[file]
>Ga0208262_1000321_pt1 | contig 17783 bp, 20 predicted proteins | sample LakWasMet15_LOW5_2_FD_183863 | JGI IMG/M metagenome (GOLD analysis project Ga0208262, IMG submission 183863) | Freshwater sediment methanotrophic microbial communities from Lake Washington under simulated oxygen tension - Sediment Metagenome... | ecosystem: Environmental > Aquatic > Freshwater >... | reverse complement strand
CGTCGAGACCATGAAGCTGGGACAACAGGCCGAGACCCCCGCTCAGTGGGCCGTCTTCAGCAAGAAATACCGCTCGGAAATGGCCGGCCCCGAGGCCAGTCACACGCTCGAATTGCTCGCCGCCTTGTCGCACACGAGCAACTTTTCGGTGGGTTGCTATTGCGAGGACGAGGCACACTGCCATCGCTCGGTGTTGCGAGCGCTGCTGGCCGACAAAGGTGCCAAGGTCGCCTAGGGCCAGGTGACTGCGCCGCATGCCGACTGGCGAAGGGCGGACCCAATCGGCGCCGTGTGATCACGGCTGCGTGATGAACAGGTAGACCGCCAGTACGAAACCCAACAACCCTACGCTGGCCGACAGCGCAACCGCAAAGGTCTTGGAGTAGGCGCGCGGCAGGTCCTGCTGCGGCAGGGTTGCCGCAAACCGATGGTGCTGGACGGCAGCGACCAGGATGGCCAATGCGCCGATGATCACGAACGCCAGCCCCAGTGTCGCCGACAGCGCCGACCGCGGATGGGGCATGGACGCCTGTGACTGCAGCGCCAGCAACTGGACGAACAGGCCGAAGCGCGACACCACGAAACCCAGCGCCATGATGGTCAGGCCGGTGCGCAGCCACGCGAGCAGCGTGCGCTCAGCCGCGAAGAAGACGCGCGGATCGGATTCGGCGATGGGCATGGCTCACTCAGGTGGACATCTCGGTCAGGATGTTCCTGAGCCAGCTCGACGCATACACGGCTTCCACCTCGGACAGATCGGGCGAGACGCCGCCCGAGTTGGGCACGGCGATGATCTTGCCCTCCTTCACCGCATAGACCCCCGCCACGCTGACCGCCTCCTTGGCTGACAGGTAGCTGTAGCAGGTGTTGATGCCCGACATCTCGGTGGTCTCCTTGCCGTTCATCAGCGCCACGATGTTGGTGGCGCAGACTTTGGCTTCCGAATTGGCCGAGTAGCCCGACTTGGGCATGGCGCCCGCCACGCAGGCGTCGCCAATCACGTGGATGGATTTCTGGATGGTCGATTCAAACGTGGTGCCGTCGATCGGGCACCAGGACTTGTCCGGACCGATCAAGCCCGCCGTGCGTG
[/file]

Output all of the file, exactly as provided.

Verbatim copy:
>Ga0208262_1000321_pt1 | contig 17783 bp, 20 predicted proteins | sample LakWasMet15_LOW5_2_FD_183863 | JGI IMG/M metagenome (GOLD analysis project Ga0208262, IMG submission 183863) | Freshwater sediment methanotrophic microbial communities from Lake Washington under simulated oxygen tension - Sediment Metagenome... | ecosystem: Environmental > Aquatic > Freshwater >... | reverse complement strand
CGTCGAGACCATGAAGCTGGGACAACAGGCCGAGACCCCCGCTCAGTGGGCCGTCTTCAGCAAGAAATACCGCTCGGAAATGGCCGGCCCCGAGGCCAGTCACACGCTCGAATTGCTCGCCGCCTTGTCGCACACGAGCAACTTTTCGGTGGGTTGCTATTGCGAGGACGAGGCACACTGCCATCGCTCGGTGTTGCGAGCGCTGCTGGCCGACAAAGGTGCCAAGGTCGCCTAGGGCCAGGTGACTGCGCCGCATGCCGACTGGCGAAGGGCGGACCCAATCGGCGCCGTGTGATCACGGCTGCGTGATGAACAGGTAGACCGCCAGTACGAAACCCAACAACCCTACGCTGGCCGACAGCGCAACCGCAAAGGTCTTGGAGTAGGCGCGCGGCAGGTCCTGCTGCGGCAGGGTTGCCGCAAACCGATGGTGCTGGACGGCAGCGACCAGGATGGCCAATGCGCCGATGATCACGAACGCCAGCCCCAGTGTCGCCGACAGCGCCGACCGCGGATGGGGCATGGACGCCTGTGACTGCAGCGCCAGCAACTGGACGAACAGGCCGAAGCGCGACACCACGAAACCCAGCGCCATGATGGTCAGGCCGGTGCGCAGCCACGCGAGCAGCGTGCGCTCAGCCGCGAAGAAGACGCGCGGATCGGATTCGGCGATGGGCATGGCTCACTCAGGTGGACATCTCGGTCAGGATGTTCCTGAGCCAGCTCGACGCATACACGGCTTCCACCTCGGACAGATCGGGCGAGACGCCGCCCGAGTTGGGCACGGCGATGATCTTGCCCTCCTTCACCGCATAGACCCCCGCCACGCTGACCGCCTCCTTGGCTGACAGGTAGCTGTAGCAGGTGTTGATGCCCGACATCTCGGTGGTCTCCTTGCCGTTCATCAGCGCCACGATGTTGGTGGCGCAGACTTTGGCTTCCGAATTGGCCGAGTAGCCCGACTTGGGCATGGCGCCCGCCACGCAGGCGTCGCCAATCACGTGGATGGATTTCTGGATGGTCGATTCAAACGTGGTGCCGTCGATCGGGCACCAGGACTTGTCCGGACCGATCAAGCCCGCCGTGCGTG